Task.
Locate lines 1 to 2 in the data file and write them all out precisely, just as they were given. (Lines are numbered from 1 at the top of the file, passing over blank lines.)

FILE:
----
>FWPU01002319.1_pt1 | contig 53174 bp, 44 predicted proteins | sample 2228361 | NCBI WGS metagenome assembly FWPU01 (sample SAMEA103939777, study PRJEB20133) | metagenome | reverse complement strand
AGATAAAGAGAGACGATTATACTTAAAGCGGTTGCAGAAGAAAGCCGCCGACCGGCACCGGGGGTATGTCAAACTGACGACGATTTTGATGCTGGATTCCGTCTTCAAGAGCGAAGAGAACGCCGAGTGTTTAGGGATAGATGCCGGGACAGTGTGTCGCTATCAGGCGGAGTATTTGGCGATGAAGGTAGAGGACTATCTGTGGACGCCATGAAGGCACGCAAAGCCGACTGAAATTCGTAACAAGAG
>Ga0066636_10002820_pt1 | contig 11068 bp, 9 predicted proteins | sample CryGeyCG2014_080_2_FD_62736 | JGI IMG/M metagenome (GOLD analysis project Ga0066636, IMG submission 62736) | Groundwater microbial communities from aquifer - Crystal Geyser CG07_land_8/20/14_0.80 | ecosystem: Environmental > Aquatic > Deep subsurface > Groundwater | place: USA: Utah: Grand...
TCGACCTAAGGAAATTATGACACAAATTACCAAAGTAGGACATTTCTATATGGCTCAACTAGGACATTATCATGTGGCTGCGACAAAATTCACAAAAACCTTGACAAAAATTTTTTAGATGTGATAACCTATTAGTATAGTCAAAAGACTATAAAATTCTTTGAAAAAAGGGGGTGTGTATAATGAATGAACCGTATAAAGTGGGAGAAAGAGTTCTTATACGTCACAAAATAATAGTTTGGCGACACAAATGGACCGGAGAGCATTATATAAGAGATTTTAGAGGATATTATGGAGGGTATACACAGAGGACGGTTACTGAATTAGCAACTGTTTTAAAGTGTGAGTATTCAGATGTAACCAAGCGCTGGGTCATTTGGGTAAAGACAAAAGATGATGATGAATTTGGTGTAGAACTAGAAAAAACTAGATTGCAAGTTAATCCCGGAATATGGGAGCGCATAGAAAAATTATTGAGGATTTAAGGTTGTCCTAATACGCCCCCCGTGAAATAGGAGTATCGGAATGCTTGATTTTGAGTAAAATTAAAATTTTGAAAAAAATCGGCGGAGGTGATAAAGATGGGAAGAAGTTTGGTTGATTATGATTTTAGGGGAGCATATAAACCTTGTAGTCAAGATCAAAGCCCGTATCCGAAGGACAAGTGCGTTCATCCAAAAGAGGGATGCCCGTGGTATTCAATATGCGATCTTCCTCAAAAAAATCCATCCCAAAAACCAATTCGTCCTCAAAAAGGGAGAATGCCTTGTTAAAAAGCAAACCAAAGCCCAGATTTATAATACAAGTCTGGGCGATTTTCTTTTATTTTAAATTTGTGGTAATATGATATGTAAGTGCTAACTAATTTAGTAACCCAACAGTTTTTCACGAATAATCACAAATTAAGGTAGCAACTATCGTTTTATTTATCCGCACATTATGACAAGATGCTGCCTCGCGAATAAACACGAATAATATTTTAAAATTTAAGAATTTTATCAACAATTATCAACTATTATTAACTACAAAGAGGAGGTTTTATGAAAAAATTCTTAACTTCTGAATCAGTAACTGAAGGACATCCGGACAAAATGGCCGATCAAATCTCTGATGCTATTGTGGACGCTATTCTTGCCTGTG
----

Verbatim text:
>FWPU01002319.1_pt1 | contig 53174 bp, 44 predicted proteins | sample 2228361 | NCBI WGS metagenome assembly FWPU01 (sample SAMEA103939777, study PRJEB20133) | metagenome | reverse complement strand
AGATAAAGAGAGACGATTATACTTAAAGCGGTTGCAGAAGAAAGCCGCCGACCGGCACCGGGGGTATGTCAAACTGACGACGATTTTGATGCTGGATTCCGTCTTCAAGAGCGAAGAGAACGCCGAGTGTTTAGGGATAGATGCCGGGACAGTGTGTCGCTATCAGGCGGAGTATTTGGCGATGAAGGTAGAGGACTATCTGTGGACGCCATGAAGGCACGCAAAGCCGACTGAAATTCGTAACAAGAG